But how many more (or less) miles you earn is far less important than whether your reward goal is easier or harder to achieve

Earning award miles is only half the equation. The cost of redemption is the other half. It is pointless to examine mileage earning without considering the total reward proposition.

The reward proposition is what drives customer behavior — if customers desire points and miles as a vehicle to achieve their reward aspirations — then that motivation can be translated into increased revenue.

The reason customers sign up for airline rewards programs is because they want to realize their aspirations for a vacation, honeymoon, exotic adventure, first class luxury experience or other travel desire.

If customers no longer view points and miles as a realistic vehicle to achieve their reward aspirations — then the airline has only succeeded in decreasing customer loyalty.

So… Who are the winners and who are the losers?

Let’s take a look…

In order to assess the effects of American’s changes to its mileage earning and redemptions, I have analyzed three domestic routes of varying distance:

  • Los Angeles — San Francisco
  • Los Angeles — Chicago
  • Los Angeles — New York

This analysis was conducted back in November 2015 when the American program changes were first announced. I selected 3 flight dates in the future (30 March, 30 June, 30 September) and took the cheapest Coach, and Business/First Class fares that were available on the chosen dates. The cost of the fares was then averaged, and the mileage earned was compared between the old and new systems.

In order to measure the reward proposition, I included a metric called “Reward Value”.

This is simply a measurement of the “reward power” or “earning power” of a flight towards the redemption of an aspirational reward. In these graphs — “reward value” measures the increase or decrease in a flight’s progress or earning-contribution toward the redemption of a First Class Award Seat from North America to Australia.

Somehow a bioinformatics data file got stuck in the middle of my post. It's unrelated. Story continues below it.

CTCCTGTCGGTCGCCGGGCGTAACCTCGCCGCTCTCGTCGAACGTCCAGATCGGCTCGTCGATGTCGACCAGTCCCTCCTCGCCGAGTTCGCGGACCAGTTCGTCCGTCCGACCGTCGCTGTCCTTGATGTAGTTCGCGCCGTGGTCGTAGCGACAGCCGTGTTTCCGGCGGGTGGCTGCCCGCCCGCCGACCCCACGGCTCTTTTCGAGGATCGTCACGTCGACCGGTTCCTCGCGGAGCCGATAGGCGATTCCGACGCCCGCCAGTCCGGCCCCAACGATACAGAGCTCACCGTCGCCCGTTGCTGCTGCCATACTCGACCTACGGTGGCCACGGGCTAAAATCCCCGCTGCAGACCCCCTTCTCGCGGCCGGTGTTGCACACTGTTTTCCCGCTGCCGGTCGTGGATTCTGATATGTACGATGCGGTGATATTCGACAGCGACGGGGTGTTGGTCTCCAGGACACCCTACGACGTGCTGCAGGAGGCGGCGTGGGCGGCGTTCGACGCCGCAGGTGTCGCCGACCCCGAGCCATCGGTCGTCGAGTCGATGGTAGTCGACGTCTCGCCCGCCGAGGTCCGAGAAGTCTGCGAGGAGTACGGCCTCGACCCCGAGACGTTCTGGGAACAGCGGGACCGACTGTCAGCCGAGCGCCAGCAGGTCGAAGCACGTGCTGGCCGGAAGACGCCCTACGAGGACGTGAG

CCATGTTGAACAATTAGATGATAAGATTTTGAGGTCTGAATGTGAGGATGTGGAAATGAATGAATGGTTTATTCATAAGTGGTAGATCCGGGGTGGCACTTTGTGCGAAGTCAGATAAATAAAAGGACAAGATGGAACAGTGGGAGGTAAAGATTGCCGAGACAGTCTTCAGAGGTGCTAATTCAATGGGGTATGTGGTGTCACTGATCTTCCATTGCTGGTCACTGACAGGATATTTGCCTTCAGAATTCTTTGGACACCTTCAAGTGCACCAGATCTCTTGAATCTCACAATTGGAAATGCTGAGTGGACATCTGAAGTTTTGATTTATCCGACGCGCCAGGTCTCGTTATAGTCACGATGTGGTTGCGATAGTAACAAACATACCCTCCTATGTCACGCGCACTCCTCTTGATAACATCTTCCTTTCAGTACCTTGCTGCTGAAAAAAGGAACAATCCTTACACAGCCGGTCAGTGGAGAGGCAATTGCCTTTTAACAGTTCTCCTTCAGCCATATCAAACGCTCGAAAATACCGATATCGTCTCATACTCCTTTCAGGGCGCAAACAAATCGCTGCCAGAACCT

Short-Haul — Los Angeles to San Francisco

Curiously — in this example, non-status members receive an increase in miles, whilst those with elite status (who already fly American regularly) will all receive less miles. However — even with more miles for some passengers — the Reward Value shows that all passengers are worse off, with rewards made harder to earn. For example — a Platinum passenger will now be 121% worse-off in their efforts to save for a first-class award.

OK… but First Class passengers should be better off right??

In this example — despite everyone receiving more award miles, Gold and Platinum members are actually worse off. Executive Platinum members are 8% better off, meaning that they only need to fly this fare 53 times (instead of 58 previously) in order to earn a First Class Award to Australia.

Medium-Haul — Los Angeles to Chicago

This chart is pretty easy to read — want to fly between LA and Chicago in Coach? Everyone loses.

OK… but First Class passengers should be better off right??